HRW calls on Myanmar to protect Muslims, Buddhists
New York: Human Rights Watch (HRW) has called on the Government of Myanmar to take all necessary steps to protect communities at risk in Arakan State after violence between Buddhists and Muslims in western Myanmar left an unknown number dead.
It accused the Burmese Government of not taking adequate steps to stop sectarian-violence between Arakan Buddhists and ethnic Rohingya Muslims or to bring those responsible to justice.
Human Rights Watch urged the government to give prompt access to international journalists, aid workers, and diplomats.
“Deadly violence in Arakan State is spiraling out of control under the government’s watch,” said Elaine Pearson, deputy Asia director at Human Rights Watch.
“Opening the area to independent international observers would put all sides on notice that they were being closely watched,” Pearson added.
Brutal violence in Arakan State in western Myanmar erupted on June 3, 2012, when an estimated 300 Arakan Buddhists attacked a bus of traveling Muslims, killing 10 passengers.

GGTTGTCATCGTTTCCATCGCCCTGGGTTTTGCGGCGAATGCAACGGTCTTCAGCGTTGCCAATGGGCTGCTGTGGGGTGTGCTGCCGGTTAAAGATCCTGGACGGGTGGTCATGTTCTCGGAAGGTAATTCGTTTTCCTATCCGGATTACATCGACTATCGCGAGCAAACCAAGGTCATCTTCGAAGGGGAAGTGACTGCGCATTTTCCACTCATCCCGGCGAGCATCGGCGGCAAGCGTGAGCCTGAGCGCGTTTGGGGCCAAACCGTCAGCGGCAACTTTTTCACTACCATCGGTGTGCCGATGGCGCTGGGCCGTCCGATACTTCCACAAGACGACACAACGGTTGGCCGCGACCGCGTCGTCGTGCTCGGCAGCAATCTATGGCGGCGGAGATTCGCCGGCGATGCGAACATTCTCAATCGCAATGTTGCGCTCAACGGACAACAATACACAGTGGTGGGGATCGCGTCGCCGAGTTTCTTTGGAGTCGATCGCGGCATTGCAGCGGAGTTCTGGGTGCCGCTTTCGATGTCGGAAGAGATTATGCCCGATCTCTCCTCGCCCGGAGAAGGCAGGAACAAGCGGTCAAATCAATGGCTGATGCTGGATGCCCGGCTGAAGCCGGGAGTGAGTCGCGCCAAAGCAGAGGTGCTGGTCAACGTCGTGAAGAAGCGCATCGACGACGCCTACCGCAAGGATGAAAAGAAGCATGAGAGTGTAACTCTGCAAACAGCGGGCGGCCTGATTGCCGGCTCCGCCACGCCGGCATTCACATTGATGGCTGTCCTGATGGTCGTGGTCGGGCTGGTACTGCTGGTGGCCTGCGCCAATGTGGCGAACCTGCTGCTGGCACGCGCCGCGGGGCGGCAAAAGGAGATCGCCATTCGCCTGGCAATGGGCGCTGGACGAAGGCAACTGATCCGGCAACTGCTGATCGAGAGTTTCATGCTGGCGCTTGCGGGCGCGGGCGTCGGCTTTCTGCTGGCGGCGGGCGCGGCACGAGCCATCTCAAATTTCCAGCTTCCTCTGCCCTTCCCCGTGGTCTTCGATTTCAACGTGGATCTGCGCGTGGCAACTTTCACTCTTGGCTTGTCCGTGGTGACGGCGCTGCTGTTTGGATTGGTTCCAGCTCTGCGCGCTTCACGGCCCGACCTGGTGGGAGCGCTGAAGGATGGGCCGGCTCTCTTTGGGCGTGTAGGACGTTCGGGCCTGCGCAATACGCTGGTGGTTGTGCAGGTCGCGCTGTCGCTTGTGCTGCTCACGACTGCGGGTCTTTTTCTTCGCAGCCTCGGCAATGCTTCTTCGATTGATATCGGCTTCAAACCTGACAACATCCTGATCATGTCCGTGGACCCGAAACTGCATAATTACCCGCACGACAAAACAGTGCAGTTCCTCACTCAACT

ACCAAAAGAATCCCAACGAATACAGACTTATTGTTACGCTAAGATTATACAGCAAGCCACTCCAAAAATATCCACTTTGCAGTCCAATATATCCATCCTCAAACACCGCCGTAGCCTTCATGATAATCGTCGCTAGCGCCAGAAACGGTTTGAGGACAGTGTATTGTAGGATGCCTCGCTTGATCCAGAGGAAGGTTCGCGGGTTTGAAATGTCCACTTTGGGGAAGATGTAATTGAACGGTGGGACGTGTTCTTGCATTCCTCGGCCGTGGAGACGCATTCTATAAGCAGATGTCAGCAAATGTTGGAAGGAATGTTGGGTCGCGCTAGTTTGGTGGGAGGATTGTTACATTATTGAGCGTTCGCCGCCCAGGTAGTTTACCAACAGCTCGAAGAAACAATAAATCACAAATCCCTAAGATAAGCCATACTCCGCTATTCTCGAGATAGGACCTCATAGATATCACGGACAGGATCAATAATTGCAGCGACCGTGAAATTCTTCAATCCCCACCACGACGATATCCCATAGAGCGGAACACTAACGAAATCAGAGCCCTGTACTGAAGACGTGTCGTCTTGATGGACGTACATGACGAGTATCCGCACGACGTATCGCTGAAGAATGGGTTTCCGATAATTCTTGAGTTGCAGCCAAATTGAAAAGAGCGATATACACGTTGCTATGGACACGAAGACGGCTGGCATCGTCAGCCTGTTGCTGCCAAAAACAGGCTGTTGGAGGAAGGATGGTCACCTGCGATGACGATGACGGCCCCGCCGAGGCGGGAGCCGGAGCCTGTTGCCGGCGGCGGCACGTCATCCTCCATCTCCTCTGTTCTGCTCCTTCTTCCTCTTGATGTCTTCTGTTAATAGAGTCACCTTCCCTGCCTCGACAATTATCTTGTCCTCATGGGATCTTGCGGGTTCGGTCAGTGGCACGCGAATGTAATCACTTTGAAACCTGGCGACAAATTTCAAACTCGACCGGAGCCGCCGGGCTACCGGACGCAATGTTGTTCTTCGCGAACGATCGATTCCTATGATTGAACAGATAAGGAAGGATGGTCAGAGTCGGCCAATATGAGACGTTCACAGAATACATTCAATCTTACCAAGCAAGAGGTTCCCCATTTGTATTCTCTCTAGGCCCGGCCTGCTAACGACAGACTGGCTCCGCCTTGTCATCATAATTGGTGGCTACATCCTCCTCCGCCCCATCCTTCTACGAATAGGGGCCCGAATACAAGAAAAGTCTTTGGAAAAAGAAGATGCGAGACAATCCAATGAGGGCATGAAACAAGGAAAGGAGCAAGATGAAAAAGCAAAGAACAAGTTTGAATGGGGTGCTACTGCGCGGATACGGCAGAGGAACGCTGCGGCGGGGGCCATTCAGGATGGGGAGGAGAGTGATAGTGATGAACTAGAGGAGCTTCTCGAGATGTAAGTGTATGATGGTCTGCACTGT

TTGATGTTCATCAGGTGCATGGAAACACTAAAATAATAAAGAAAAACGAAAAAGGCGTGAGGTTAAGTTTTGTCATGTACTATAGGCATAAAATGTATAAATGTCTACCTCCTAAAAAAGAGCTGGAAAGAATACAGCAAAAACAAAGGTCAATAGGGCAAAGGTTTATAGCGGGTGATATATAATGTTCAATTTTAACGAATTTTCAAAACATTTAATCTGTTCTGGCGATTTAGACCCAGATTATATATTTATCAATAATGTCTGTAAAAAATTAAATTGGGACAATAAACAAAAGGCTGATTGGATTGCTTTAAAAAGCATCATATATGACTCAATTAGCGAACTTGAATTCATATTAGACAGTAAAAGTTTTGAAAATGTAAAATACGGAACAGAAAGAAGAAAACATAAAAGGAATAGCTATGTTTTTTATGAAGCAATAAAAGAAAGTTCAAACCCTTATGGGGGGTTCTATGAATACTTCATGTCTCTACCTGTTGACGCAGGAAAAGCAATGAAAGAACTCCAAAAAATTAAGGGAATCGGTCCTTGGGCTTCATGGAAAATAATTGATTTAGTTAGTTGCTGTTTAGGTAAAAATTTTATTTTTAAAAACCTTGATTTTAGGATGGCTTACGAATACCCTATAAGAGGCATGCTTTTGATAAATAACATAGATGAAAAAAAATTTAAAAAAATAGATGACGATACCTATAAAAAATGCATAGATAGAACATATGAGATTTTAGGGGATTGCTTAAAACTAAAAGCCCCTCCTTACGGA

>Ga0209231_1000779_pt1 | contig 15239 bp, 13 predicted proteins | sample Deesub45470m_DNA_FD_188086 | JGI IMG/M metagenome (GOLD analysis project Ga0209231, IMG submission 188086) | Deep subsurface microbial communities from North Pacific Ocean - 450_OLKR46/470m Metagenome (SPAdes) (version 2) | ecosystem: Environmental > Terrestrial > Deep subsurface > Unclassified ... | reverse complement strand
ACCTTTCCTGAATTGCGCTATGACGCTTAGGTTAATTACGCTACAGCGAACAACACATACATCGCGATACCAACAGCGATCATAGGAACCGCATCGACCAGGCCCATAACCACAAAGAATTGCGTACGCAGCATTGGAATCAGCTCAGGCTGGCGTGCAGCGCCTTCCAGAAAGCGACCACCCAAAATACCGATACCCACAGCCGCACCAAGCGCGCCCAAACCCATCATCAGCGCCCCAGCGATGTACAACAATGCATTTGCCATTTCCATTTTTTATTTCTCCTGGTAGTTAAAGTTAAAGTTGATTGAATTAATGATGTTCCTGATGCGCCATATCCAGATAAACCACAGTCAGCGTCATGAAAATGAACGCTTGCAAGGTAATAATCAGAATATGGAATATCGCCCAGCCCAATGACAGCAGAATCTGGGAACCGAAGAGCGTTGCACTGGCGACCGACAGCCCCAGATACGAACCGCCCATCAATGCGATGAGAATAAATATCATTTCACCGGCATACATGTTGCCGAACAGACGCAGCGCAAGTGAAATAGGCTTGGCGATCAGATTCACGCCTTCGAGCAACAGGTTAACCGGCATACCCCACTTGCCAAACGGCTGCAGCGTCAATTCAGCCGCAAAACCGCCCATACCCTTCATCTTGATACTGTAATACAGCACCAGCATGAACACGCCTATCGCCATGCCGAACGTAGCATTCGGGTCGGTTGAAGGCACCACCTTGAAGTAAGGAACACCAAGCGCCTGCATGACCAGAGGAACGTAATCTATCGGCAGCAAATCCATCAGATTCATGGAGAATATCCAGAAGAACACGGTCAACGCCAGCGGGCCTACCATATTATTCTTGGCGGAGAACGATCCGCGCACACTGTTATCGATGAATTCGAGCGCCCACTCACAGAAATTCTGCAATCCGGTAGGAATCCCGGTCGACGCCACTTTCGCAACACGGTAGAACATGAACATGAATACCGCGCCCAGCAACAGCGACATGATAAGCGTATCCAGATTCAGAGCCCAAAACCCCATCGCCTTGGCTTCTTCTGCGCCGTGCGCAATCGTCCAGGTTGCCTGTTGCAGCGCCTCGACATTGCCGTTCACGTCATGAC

The angry mob was reacting to information that an Arakan girl was allegedly raped and murdered in late May by three Rohingya suspects.
At the time of the attack, the suspects were reportedly in police custody.
Clashes have intensified since, spreading to the state’s largest town, Sittwe, with Rohingya mobs burning Arakan homes and businesses, and the army opening fire and allegedly killing Rohingyas.
Mobs of Rohingya and Arakanese, armed with sticks and swords, have reportedly committed violence that resulted in a number of deaths.
The Burmese Government has ordered an investigation into the violence.
As clashes worsened, on June 10, President Thein Sein issued a state of emergency in the area, ceding complete authority to the Burmese army.
The HRW said that influential governments such as the US, Japan, Australia, and members of the European Union should continue to press for full civilian control over the military and building the rule of law, instead of giving up all its leverage at a moment when the reform process has barely begun.
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